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Nobel Peace Laureate Aung San Suu Kyi will serve as keynote speaker Jan.26HONOLULU, Jan. 21, 2013 /PRNewswire-USNewswire/ -- To support and inspire Rotary club members, community leaders and youth to work for peace in their daily lives, Rotary International President
Sakuji Tanaka of
Japan will hold the second of three Rotary Global Peace Forums in
Honolulu (25-27 Jan.).
Aung San Suu Kyi,
Burma's democracy leader and Nobel Peace Prize recipient, will receive the Hawaii Peace Award and deliver the forum's keynote address on
Saturday, Jan. 26.
The three-day forum will bring together high-level officials, community leaders and students and alumni of Rotary's Peace Centers program, a peace studies initiative that provides future leaders with the skills and tools needed to resolve conflicts and promote peace. Also in attendance will be approximately 800 Rotary members and other supporters of Rotary's peace efforts from around the world.
"As a member of the first generation to grow up in
Japan after World War II, I understand the importance of peace and its connection to our well-being," Tanaka said. "Peace is not something that can only be achieved through agreements, by governments, or through heroic struggles. It is something that we can find and that we can achieve, every day and in many simple ways."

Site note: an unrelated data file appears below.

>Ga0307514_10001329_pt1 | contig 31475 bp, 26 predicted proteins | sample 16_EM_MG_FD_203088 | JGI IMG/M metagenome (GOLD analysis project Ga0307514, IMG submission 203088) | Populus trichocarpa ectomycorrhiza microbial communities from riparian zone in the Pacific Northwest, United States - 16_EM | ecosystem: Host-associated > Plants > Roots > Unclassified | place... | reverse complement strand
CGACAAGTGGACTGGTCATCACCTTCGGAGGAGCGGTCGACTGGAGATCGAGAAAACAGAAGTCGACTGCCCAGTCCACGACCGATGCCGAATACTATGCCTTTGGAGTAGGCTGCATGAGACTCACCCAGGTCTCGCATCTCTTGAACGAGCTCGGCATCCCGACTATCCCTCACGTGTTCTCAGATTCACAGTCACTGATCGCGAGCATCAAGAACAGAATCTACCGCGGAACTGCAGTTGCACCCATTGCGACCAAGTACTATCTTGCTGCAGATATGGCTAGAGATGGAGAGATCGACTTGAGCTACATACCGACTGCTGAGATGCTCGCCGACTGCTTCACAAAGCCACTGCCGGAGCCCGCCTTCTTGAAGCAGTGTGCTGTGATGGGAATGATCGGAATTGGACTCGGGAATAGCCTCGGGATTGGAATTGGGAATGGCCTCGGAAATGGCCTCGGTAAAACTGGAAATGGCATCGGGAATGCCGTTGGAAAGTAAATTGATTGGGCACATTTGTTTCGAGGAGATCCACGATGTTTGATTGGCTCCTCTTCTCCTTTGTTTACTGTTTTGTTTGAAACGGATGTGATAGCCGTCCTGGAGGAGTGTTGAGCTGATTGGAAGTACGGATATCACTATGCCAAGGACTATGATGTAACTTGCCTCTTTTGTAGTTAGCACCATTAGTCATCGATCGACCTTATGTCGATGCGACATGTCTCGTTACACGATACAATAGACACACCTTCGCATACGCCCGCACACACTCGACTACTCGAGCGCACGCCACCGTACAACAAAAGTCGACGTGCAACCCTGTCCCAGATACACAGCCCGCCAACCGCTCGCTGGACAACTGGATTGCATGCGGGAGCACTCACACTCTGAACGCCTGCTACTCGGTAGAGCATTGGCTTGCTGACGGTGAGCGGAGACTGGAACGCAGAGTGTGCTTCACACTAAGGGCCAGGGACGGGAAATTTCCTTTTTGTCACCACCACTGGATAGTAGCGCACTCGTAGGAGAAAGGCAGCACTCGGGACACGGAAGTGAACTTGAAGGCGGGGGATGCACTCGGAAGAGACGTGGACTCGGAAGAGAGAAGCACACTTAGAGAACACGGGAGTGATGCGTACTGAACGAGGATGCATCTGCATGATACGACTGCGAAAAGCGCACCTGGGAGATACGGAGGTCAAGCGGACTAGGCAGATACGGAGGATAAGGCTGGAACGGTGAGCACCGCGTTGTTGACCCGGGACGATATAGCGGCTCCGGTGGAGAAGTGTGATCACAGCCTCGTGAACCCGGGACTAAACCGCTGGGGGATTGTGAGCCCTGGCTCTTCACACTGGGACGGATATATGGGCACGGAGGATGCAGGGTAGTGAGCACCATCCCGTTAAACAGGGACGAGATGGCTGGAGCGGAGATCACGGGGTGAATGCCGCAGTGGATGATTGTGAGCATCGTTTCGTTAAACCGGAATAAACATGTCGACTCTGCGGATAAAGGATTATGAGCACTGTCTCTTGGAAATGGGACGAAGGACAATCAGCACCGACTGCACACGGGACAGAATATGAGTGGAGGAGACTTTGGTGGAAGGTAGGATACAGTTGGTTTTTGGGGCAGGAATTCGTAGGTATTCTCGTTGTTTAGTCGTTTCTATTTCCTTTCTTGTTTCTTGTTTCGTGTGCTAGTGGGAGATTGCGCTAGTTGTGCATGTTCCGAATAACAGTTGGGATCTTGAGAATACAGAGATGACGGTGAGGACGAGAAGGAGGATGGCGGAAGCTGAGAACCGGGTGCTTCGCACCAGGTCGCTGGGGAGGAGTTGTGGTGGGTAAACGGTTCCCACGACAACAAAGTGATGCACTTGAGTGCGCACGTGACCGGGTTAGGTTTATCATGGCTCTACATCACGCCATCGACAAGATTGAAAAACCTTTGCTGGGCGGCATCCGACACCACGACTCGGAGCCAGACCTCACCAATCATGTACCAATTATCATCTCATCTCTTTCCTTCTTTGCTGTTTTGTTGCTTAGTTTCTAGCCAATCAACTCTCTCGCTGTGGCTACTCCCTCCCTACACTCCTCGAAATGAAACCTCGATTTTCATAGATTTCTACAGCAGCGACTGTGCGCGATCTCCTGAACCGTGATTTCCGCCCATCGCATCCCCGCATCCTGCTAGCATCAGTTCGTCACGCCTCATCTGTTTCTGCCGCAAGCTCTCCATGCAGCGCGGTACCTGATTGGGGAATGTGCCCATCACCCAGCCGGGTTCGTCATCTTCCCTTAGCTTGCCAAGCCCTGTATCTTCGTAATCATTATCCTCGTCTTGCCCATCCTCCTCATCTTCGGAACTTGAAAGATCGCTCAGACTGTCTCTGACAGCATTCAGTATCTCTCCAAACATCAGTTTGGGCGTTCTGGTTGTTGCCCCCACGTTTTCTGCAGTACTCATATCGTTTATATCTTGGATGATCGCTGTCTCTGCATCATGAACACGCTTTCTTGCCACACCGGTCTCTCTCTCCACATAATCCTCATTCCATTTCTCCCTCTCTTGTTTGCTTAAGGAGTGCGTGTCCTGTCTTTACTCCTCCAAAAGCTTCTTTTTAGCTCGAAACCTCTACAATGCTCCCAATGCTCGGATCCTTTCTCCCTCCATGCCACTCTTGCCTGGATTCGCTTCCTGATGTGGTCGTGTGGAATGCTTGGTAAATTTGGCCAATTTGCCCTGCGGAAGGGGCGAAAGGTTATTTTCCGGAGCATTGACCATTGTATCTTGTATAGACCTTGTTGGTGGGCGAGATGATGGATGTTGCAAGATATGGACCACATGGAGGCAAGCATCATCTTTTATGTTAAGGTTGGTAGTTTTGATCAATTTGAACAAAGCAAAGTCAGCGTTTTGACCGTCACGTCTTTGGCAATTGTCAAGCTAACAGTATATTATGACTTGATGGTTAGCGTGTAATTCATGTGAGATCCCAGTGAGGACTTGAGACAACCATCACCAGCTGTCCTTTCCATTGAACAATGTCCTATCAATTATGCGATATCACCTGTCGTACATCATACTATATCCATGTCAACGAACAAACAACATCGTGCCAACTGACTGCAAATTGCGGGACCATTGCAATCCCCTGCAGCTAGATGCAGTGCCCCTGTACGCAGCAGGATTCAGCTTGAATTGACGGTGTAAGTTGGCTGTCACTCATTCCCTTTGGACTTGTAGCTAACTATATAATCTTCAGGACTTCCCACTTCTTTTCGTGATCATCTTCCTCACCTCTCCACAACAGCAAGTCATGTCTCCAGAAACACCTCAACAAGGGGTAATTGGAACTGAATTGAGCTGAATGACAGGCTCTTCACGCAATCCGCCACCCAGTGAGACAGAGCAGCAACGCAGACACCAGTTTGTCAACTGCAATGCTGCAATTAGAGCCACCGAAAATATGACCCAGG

The Rotary Global Peace Forum in
Honolulu is one of three international gatherings to be convened by the global humanitarian service organization to advance peace and understanding throughout the world. The other forum sites include
Berlin (30 Nov. –
2 Dec. 2012) and
17-18 May 2013). Each host city was heavily impacted by the events of World War II, and now represents the healing power of sustainable peace between nations.
"While these events will take place at historic sites, the main emphasis will be on the future and youth," said Tanaka. "Rotary builds peace and international understanding through education, humanitarian service and connecting with youth. To ensure a lasting legacy in this arena we must engage young people and the new generations to come in a meaningful way and empower them to carry Rotary's peace-building efforts into the future."